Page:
Appetizers are a commitment here, including items like shrimp tempura ($11), clams and chorizo ($10), grilled brie ($9) and more, more like tapas than starters. Which is why David opted for the lighter-fare pear salad to start—a $9 compote that also included blue cheese, walnuts and dried cherries on a bed of greens. Other salads range from a simple $6 green salad to a Mediterranean- flavored mixture top with marinated tenderloin slices ($11).

Even with lobster ravioli ($21), lemon tarragon chicken ($17) and a NY strip ($24) available, David opted for the filet mignon ($27), a disarmingly tender slice of beef enhanced in this presentation with cracked peppercorns and a mushroom-flavored demi-glace, on a bed of buttery Yukon gold mashed potatoes.

Service was prompt and attentive, and the feel of fine dining never flagged. Dining in the old Allegro, by contrast, was a trip to a Dickensian environ of crowds and cramped space. The transformation to Bacchus is remarkable (or I’ve decreased in size). Ceilings still are low, but the tables are spacious and the polished wood and discreet lighting make it very comfortable.

The menu, which serves for day and evening fare, is all about pasta and pizza, and you’ll want to try the wood-fired latter your first visit there. Chef Chris Davies offers a few suggestions, of which the simple pizza Margarita (tomatoes, garlic, basil, mozzarella, $10 for an eight-incher, $14 for 12) gives a flavorful taste of what wood-fired is all about. The combo of thin crust and very high heat makes the pie crackle, and the toppings seem that much more lively.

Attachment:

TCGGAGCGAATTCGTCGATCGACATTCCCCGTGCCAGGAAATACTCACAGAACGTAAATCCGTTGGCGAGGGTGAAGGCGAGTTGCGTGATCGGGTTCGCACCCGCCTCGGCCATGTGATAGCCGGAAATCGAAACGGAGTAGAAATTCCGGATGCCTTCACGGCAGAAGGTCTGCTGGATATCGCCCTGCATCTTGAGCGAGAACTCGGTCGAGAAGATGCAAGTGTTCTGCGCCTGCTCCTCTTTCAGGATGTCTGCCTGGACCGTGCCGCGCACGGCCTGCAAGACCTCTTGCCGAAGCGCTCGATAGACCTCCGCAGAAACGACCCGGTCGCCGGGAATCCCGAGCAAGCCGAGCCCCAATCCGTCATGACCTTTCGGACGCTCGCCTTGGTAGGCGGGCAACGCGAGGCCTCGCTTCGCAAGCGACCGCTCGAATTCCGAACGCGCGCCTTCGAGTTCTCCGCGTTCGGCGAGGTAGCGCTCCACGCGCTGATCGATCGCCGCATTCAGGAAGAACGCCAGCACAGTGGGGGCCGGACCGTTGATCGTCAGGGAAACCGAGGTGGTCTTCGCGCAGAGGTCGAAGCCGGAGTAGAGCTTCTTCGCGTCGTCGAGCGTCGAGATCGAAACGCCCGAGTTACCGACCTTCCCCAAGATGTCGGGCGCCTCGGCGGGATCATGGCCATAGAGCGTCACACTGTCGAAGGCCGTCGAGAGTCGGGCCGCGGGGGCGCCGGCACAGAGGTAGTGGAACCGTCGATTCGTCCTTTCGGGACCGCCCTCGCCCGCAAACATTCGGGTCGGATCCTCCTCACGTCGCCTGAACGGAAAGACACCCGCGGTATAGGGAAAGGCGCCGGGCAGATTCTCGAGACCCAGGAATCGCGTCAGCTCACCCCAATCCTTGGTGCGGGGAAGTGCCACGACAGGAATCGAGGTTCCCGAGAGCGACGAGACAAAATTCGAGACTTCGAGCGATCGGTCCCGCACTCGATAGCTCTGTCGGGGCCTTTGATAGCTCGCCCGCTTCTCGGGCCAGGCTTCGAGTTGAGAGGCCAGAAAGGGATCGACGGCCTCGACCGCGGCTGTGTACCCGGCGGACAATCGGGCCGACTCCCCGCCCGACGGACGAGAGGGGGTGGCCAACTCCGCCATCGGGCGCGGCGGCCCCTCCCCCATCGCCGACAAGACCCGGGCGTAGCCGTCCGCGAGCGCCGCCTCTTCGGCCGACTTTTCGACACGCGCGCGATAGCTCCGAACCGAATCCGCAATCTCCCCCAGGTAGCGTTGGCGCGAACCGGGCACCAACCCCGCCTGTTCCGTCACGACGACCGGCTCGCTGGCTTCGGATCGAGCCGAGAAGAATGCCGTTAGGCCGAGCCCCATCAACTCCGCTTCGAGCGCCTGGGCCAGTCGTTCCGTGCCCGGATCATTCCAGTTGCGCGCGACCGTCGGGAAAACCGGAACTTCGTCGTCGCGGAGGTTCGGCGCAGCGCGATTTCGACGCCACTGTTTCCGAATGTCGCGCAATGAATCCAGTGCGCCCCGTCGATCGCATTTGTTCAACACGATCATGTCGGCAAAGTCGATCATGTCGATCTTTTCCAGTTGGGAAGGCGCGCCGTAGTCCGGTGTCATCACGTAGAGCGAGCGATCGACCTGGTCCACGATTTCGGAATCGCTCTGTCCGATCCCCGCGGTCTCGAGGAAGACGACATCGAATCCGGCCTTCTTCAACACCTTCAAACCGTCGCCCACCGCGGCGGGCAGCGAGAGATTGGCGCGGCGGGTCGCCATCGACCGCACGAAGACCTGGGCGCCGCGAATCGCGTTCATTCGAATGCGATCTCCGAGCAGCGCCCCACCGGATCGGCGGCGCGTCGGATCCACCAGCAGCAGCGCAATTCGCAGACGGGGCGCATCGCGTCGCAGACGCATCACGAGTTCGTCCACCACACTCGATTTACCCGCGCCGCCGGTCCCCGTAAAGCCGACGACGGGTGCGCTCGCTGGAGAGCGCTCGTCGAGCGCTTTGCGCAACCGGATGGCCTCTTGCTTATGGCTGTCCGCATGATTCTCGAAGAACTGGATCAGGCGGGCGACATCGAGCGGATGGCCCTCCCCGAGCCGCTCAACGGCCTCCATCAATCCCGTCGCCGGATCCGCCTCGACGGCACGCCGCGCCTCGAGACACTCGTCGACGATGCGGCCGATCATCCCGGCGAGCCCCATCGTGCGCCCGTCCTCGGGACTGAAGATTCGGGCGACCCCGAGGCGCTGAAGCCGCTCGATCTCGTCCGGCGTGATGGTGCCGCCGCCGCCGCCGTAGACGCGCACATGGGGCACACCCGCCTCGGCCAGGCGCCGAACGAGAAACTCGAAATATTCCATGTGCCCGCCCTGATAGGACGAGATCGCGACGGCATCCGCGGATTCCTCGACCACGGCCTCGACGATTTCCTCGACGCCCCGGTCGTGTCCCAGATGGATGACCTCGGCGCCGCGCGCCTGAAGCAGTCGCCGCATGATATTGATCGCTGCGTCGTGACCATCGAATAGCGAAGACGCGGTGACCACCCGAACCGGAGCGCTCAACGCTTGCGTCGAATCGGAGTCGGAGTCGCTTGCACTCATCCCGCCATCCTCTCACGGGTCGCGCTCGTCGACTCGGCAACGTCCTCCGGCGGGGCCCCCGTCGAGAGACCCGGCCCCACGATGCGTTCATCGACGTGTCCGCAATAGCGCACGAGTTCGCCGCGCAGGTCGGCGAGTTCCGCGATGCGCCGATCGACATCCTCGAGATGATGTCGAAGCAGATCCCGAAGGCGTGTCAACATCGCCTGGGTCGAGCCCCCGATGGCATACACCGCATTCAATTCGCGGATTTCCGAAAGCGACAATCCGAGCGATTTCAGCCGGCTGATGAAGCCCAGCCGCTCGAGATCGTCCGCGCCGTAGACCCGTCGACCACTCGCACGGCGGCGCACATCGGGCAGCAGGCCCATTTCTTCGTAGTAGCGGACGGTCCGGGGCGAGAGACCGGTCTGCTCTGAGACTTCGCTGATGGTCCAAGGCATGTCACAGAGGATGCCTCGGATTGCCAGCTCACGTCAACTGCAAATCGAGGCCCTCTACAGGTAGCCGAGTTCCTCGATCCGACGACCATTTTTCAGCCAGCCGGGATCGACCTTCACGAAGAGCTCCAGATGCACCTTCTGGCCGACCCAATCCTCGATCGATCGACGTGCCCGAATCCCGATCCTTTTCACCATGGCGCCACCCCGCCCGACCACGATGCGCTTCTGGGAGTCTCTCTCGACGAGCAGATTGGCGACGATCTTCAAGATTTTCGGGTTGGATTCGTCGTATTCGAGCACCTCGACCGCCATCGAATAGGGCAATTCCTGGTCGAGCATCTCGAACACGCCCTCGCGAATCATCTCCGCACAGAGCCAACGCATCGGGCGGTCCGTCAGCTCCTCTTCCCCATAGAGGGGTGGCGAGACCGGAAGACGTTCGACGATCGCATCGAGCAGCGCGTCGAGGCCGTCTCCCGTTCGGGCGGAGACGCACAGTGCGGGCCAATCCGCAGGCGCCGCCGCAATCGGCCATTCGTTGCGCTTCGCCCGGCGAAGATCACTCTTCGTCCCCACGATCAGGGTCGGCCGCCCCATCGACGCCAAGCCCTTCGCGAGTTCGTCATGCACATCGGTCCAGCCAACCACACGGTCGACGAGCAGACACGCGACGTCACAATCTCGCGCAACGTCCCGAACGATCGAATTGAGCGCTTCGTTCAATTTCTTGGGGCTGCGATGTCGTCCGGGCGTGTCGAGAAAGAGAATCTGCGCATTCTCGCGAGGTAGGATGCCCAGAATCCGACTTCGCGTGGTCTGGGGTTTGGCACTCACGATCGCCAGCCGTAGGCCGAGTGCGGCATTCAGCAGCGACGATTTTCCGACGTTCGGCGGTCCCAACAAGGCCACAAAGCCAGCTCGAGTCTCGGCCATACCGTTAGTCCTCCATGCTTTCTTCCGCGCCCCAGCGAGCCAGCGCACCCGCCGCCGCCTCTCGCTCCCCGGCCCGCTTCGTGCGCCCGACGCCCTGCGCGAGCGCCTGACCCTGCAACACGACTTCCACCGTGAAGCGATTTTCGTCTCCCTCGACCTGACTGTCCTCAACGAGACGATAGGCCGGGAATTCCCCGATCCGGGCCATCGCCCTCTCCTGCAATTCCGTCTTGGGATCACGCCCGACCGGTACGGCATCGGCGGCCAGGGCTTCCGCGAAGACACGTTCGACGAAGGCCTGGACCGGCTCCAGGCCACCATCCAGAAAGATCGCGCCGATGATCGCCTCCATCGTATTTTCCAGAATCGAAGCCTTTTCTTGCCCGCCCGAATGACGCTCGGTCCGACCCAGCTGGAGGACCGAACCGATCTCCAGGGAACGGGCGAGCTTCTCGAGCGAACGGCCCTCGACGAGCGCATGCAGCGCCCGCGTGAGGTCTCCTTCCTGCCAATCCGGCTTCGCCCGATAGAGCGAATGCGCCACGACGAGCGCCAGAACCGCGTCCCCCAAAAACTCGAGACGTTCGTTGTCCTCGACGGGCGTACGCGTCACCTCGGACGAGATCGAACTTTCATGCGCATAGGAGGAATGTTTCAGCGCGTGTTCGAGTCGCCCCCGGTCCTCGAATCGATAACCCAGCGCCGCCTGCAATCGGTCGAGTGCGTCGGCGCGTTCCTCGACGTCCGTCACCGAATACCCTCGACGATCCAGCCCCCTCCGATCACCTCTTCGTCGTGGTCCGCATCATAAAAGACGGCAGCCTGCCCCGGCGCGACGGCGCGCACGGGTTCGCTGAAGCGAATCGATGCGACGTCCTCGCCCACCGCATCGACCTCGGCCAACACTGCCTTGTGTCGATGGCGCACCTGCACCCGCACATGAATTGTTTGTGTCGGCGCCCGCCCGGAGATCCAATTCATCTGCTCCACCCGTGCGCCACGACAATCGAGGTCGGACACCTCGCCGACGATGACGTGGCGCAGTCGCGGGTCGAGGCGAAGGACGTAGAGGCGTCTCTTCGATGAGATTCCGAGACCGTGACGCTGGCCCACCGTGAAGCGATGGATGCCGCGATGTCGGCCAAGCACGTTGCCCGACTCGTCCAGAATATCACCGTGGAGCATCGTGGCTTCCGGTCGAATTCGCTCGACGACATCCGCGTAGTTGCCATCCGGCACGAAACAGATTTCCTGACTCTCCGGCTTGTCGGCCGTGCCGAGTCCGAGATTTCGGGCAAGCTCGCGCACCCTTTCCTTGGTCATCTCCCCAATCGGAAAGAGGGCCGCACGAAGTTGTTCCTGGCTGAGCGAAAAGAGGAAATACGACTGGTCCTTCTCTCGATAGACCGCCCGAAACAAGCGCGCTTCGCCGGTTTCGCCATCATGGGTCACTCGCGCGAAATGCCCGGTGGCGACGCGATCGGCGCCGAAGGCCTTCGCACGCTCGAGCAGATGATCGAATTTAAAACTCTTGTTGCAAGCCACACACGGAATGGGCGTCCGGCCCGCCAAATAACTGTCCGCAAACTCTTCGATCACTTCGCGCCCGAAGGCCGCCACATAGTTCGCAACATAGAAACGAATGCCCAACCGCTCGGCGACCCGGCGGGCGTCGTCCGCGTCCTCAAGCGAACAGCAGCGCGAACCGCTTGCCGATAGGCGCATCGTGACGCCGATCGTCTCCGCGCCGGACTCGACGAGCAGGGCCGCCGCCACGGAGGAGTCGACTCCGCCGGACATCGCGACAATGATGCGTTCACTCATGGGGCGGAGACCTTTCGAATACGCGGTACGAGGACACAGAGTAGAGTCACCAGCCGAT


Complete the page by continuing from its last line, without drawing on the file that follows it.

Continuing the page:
So go for the three-cheese pizza, or the one topped with shrimp pesto or clams casino—or put together your own with a host of familiar and exotic possibilities. Even the sauce can be replaced or enhanced, with alternatives like pesto or roasted garlic Alfredo in the wings.

Pasta possibilities, priced from $12 to $16, include a mix of blackened chicken and Italian sausage (Rome’s Inferno), penne with broccoli rabe, roasted shrimp and feta cheese over linguini and more—including my favorite, the Hercules, which combines prosciutto, ham and Italian sausage with roasted red peppers over farfalle.

As is true upstairs, the service here, under the able guidance of Daryl Burchfield, was casual, brisk and friendly, and Bacchus is not only an appealing destination but also bids fair to become a popular hangout for my Troy-based friends.

Click here for a list of recently reviewed restaurants.


TABLE SCRAPS

Several salubrious and timely events are scheduled this week at the Honest Weight Food Co-Op’s Community Room (484 Central Ave., Albany). “Living Gluten Free” is the subject of a workshop with Amy Pagano from 1 to 3 PM Saturday (March 8); the store’s plant buyer, Gayle Anderson, discusses “Starting Seeds” from noon to 2 PM Sunday (March 9); and “Eat Good Fats” will be the topic from 6 to 7 PM Wednesday (March 12). For more info, call the Co-Op at 482-2667. . . . Enjoy a Southern Italian dinner and wine tasting at Saratoga Rose Inn and Restaurant (4136 Rockwell St., Hadley) at 7 PM Saturday, March 15, an event featuring five courses paired with five wines and commentary by Janine Stowell of Opici Wine Co. Chef-owner Richard Ferrugio will be preparing leek and pancetta frittata, Sicilian pesto with mint and almonds, braised rabbit agrodolce and much more. Dinner is $70 per person, plus tax and tip, and seating is limited. Call 696-2861 for reservations. . . . Remember to pass your scraps to Metroland (food at banilsson.com).